An electrical measuring tape comprises a bottom shell 11, a left top shell 12, a right top shell 13, a measuring tape device 14, a motor is, a set of batteries 16 and a inch-unit actuating device 17. The bottom shell 11 has a space inside for location B of a flat circular stable ring 111. A rod 112 is located just off-center on an inner surface of the stable ring 111. A gear wheel 113 is attached to the rod 112. An opening 114 for the tape is located at a lower front area of the shell 11. A metal blade 115 with a spring biases the tape from above. A spring 117 and a blockout device 118 are located on a lower side of the opening 114. The blockout device 118 enable short-circuiting of the electrical current. Two switches 171A and 171B are situated above the stable ring 111, and protrude outside the bottom shell 11. There is a dividing piece 119 to divide the bottom shell 11 into left and right compartments. The inch-unit actuating device 17 and batteries 16 are in the right compartment of the bottom shell 11. The bottom edge of the right compartment of the bottom shell 11 is curved for easy holding by users. The edge of the bottom shell 11 includes a trough 11c to snap together with a protruding edge 124 of the left top shell 12 and the right top shell 13. The left top shell 12 has a space 121 to receive the motor 15. The bottom edge of the right top shell 13 is curved to snap together with the right compartment of the bottom shell 11. The batteries 16 can be easily changed by pulling off the right top shell 13.
The measuring tape device 14 comprises a measuring tape 141 wrapped around a wheel 142. The wheel 142 has a hole 145 in the center with a gear teeth 145a around its inner circumference to mesh with the gear wheel 113. The wheel 142 is located in the stable ring 111. Referring to FIG. 4, near both ends of the measuring tape there are protruding induction dots 141a, spaces 5 or 10 cm apart at the ends of the measuring tape 141. The induction dots 141a cause a transient short-circuit of the motor 15, thus slowing tape speed.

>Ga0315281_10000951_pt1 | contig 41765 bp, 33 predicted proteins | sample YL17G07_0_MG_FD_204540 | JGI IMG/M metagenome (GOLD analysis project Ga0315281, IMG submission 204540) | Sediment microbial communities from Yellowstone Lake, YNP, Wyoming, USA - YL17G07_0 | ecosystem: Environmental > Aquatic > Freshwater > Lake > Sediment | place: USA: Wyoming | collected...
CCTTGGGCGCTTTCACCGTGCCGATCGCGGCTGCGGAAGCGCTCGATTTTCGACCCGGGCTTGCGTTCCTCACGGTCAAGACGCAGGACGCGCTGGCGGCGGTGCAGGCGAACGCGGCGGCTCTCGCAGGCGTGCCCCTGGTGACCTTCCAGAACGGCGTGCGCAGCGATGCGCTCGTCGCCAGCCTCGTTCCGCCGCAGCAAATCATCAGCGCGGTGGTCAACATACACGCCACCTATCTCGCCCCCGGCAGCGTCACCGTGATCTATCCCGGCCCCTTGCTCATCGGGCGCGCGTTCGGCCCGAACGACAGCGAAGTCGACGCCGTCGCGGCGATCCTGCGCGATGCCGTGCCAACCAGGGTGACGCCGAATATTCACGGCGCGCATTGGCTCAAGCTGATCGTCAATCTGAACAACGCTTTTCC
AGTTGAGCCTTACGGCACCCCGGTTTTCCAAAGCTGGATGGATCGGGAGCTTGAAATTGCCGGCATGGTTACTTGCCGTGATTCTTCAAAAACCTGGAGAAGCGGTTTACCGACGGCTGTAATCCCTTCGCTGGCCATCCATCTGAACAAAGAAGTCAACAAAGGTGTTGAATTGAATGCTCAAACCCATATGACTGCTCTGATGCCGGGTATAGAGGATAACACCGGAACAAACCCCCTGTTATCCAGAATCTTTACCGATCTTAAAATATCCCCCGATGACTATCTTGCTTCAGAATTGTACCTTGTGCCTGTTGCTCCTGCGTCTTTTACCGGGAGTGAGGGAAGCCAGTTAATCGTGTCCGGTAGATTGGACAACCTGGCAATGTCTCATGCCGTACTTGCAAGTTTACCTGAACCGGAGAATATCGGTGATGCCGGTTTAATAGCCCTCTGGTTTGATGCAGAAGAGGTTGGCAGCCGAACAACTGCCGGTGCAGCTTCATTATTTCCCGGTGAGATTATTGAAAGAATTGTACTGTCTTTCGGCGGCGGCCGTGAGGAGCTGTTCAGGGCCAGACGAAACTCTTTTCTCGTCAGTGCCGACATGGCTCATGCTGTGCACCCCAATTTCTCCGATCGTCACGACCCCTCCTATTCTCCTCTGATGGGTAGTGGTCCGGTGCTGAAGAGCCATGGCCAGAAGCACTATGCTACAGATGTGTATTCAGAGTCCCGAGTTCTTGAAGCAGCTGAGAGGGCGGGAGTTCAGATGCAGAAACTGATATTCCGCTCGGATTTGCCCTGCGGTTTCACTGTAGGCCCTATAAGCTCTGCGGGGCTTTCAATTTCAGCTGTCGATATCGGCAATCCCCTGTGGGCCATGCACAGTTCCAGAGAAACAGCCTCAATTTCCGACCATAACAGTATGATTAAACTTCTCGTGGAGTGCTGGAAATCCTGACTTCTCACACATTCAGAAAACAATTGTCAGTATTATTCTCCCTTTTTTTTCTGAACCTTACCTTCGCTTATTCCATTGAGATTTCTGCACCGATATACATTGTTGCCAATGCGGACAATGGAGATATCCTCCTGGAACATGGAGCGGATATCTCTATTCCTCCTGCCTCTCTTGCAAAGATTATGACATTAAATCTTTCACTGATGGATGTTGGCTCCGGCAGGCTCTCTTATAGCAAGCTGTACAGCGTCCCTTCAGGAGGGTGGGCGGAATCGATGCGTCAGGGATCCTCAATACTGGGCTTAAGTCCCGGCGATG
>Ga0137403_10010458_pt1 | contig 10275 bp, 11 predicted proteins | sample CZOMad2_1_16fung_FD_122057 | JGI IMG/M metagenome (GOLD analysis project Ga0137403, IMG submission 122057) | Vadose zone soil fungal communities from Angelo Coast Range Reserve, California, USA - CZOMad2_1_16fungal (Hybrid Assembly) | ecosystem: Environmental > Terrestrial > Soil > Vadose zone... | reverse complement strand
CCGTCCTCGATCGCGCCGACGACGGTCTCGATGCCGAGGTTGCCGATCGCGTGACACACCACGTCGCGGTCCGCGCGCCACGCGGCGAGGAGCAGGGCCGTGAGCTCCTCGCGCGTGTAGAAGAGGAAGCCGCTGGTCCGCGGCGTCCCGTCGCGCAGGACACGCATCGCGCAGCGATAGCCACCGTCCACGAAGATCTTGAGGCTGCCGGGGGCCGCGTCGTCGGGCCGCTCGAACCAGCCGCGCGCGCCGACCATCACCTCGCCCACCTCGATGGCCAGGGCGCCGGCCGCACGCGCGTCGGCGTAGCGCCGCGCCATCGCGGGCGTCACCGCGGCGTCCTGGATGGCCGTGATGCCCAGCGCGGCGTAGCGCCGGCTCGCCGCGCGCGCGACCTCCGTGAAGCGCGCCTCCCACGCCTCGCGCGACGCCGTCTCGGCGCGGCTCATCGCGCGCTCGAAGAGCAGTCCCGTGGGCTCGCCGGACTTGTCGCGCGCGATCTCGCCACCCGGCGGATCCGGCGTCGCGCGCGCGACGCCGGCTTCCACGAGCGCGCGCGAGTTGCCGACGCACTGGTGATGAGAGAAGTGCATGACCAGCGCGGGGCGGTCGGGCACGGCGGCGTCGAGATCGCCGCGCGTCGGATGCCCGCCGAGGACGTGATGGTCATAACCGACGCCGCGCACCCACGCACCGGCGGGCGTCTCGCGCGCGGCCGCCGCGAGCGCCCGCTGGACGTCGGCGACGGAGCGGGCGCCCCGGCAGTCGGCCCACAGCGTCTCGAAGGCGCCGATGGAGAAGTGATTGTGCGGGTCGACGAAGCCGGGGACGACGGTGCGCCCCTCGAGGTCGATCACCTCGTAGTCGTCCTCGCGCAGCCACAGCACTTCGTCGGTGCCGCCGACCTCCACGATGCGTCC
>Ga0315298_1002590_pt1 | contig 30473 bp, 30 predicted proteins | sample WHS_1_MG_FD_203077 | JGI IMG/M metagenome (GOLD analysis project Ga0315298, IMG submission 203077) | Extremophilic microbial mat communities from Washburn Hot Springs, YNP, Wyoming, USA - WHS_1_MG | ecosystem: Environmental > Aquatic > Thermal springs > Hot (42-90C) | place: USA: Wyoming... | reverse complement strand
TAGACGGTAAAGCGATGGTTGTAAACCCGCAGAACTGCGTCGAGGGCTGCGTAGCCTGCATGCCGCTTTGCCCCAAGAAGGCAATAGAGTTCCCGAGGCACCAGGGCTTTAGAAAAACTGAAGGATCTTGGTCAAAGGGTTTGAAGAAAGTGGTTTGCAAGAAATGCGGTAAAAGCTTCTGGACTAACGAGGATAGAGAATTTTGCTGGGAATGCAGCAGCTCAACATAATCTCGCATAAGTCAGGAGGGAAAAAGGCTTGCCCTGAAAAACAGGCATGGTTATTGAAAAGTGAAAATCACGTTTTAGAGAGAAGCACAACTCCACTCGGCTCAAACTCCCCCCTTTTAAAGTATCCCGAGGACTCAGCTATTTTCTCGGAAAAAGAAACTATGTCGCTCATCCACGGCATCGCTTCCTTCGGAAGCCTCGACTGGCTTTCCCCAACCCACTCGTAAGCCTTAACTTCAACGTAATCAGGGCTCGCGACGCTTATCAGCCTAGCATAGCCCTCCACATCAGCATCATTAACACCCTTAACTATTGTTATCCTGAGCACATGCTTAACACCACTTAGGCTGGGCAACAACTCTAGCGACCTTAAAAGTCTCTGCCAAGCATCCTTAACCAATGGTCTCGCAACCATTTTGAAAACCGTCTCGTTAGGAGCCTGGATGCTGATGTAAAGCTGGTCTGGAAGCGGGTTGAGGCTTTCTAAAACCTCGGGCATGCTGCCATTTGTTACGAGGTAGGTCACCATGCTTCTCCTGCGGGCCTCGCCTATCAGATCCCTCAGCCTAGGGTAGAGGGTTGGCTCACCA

The set of batteries 16 provides electric current to operate the motor 15, which is controlled by the switches 171A and 171B. One switch causes the motor 15 to turn clockwise and the other causes the motor 15 to turn counter-clockwise. A cylindrical protrusion 151 on the center of the motor 15 is attached to a teeth wheel 152 and thus can actuate the gear wheel 113 to rotate the wheel 142, which moves the measuring tape 141. The gear ratio of the teeth wheel 152 and gear wheel 113 slows the turning speed of the device.
The inch-unit actuating device 17 comprises a positive and negative device, a crystal and a resistor. The inch-unit actuating device 17 is connected to the motor 15 and the two switches 171A and 171B by wires 172, and thus can control the direction of rotation of the motor 15.
According to the improved structure of an electrical measuring tape explained above, we assume that pressing switch 171A controls clockwise rotation of the motor 15 and pressing switch 171B controls counter-clockwise turning of the motor 15. When the user presses switch 171A, the motor 15 turns clockwise and thus actuates the teeth wheel 152 to move the gear wheel 113 and turn the wheel 142 to extend the measuring tape 141. The inch-unit actuating device 17 is actuated until one of the protruding induction dots on the measuring tape 141 touches the metal blade 115 inside the opening 114 in the bottom shell 11. The inch-unit actuate device then gives out a signal magnified by the crystal and thus stops the motor 15 from turning. If the user wants to measuring tape 141 to be extended or retracted, he simply releases the pressing switch and presses the switches 171A and 171B again to lengthen or shorten the measuring tape 141.
The measuring tape 141 moves until the protruding induction lot 141A touches the metal blade 115, the motor 15 then being short-circuited for a transient period. Afterwards, if the user releases the pressing switch and presses it again, the measuring tape 141 is moved again until the protruding metal blade head 143 touches the blockout device 115 inside the opening 114. This short-circuits the motor 15 and thus the measuring tape device 14 is not able to operate. Therefore, when using the present invention, the user has to pull the protruding metal blade head 143 just a bit away from the blockout device 118 in order to actuate the motor 15 by pressing the switch 171A to extend the measuring tape 141. Conversely, the protruding induction dot near the other end of the measuring tape 141 has the same function as the first protruding induction dot, that is to short-circuit the motor 15 to stop further movement of the measuring tape 141.
It should be understood that although specific embodiments of the invention have been described herein in detail, such description is for purposes of illustration only and modifications may be made thereto by those skilled in the art within the scope of the invention.
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|U.S. Classification||33/761, 33/750, D10/72, 33/769, 242/390.8|
|Cooperative Classification||G01B2003/1038, G01B3/1041, G01B3/1005, G01B2003/1046, G01B2003/1028|
|European Classification||G01B3/10B, G01B3/10C|
|Mar 9, 1999||REMI||Maintenance fee reminder mailed|
|Aug 15, 1999||LAPS||Lapse for failure to pay maintenance fees|
|Oct 26, 1999||FP||Expired due to failure to pay maintenance fee|
Effective date: 19990815